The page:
Kids' Books We Love
Book reviews from Youth Services
Publisher: Delacorte Press
Number of Pages: 375
Check the availability of this title at Skokie Public Library
More information about this title.
Why I liked this title:
Imagine waking up in an elevator with no memory other than your first name! Scary, huh? You can’t even be sure of your age. This was Thomas, who found himself in a strange new world with 60 other boys approximately his age who have learned to survive and make do in a very strange new world. The boys are called the Gladers. In this new world, a new boy arrives every 30 days and replenishment supplies also arrive like clockwork. This gripping story grabs you from the beginning and you feel just as confused as Thomas does waking up knowing only your name, and all these strange new terrors. The homestead defies physics and allows the walls to close to keep out these nightmarish monsters that plague the boys. For two years, the boys worked the land, and ran the maze trying to figure a way out. Then Thomas arrives and the clocklike precision is altered, first by another new person arriving the next day and for the first time it’s a girl! Each day the pressure is intensified and the author draws you in further and further so that you can’t put it down. Warning: Do homework first – hard to put down!
Reviewed by: Cathy Maassen on 1/6/2010
A box, a maze, at least 100 boys, all ages and no memory; put them all together and you have the Maze Runner. I listened to the Playaway of this book. For some reason, I just couldn’t get into reading the text and listening to it turned out to be a better option for me.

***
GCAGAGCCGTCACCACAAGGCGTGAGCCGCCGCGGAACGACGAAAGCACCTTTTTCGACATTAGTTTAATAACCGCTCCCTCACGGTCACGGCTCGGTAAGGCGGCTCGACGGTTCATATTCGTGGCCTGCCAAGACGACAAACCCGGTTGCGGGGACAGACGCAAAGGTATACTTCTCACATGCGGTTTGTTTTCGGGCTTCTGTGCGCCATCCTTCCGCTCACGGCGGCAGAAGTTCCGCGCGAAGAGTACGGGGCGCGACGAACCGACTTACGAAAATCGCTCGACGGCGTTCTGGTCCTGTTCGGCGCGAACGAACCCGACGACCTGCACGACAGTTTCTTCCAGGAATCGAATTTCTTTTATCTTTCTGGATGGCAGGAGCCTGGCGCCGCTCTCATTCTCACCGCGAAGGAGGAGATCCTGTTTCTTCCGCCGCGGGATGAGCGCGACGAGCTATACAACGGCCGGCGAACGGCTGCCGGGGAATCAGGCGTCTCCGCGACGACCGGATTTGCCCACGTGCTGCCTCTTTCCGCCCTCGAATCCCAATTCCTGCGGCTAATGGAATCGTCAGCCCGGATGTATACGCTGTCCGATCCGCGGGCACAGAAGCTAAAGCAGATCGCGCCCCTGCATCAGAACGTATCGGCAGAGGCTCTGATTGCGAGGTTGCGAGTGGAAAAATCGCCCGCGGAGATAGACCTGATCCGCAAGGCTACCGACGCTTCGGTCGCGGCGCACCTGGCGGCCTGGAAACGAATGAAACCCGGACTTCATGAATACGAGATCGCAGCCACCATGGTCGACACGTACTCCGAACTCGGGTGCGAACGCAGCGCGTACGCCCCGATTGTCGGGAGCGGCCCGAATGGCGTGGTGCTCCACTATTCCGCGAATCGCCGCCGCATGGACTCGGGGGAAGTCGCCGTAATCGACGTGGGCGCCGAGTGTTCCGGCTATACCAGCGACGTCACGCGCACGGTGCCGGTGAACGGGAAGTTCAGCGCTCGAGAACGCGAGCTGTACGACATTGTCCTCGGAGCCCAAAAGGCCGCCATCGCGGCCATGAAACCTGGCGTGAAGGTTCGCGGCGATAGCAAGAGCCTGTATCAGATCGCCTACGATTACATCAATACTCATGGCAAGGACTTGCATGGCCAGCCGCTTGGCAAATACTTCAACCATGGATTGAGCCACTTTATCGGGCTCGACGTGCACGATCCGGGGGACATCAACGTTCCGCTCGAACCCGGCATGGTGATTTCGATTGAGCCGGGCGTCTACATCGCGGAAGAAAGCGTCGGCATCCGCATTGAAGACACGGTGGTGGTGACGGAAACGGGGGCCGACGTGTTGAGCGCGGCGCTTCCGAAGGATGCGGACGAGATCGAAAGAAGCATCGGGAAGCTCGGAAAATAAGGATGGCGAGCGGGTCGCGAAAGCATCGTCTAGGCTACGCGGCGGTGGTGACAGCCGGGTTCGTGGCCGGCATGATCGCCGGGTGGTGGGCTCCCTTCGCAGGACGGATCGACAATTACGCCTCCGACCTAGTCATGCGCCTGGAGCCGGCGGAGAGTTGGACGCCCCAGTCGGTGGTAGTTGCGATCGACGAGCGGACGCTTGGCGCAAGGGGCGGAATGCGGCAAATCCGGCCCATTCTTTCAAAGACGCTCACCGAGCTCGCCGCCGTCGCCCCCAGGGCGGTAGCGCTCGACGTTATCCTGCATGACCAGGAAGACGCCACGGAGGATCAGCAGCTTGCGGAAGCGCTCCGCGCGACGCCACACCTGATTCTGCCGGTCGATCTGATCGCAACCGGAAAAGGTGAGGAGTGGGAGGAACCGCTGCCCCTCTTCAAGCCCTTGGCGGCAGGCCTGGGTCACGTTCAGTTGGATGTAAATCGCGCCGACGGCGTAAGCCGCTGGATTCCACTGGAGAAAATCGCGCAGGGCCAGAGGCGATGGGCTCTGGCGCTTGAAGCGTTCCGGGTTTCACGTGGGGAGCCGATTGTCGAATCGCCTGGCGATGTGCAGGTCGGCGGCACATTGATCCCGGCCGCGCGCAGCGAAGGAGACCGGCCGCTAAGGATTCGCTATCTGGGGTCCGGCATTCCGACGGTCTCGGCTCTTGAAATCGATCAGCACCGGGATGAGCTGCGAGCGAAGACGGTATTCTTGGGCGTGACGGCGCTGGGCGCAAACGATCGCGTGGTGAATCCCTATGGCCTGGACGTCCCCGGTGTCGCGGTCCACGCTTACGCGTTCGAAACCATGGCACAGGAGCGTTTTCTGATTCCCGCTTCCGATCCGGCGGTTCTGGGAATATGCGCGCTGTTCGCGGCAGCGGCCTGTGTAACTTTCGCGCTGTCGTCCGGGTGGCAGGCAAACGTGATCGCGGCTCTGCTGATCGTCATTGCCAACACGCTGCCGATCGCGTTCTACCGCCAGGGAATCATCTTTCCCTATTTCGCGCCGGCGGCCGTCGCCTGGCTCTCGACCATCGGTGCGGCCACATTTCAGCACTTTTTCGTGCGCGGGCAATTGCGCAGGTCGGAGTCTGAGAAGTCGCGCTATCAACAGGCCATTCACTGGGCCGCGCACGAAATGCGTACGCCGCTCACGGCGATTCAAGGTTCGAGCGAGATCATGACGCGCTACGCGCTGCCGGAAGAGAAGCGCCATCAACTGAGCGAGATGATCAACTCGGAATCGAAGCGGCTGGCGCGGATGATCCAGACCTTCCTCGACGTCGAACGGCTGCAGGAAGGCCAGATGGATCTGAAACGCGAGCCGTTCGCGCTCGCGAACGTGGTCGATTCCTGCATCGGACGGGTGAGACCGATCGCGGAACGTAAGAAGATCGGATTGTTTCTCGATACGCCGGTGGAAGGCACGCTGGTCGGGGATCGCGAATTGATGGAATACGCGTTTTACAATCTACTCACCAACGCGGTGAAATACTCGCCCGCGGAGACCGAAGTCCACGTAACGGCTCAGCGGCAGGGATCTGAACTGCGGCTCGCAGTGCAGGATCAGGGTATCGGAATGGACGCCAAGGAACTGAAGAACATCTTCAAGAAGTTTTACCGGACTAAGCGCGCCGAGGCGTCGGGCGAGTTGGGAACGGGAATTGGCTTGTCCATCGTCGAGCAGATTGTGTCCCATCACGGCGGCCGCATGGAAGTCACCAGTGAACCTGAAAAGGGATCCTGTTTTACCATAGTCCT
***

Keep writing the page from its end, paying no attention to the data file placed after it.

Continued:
Thomas arrives inside a box, much like an elevator, They say a newbie comes from the box every 30 days. His nickname will be Greenie until another newbie arrives. Invented language, no remembrance of their past, they have created jobs and picked a leader. They have rules. Number One Rule: no one goes into the maze unless your job is runner. Thomas has a few odd, scattered memories, but is trying to figure this place out. He’s already made a friend and an enemy. Where does he fit in this society and what is it? One thing he knows, he wants to be a runner.
Throughout the book, Thomas asks questions, so many that I was beginning to get annoyed at him. But through his persistence, he slowly gets answers. It seems that his arrival has triggered something. There is now an urgency to find their way through the maze. There has to be more out there, maybe the answer to all their questions. The world is a raw one, outside it can be dangerous. It is a society where children have to grow up fast. It is a predominantly male book. Only a few scattered female characters, one that may have more prominence in future books. I felt it was a little slow in the beginning but eventually it picks up; so keep on reading.
Reviewed by: Patty Sero on 8/29/2012
The Battle of the Labyrinth by Riordan, Rick.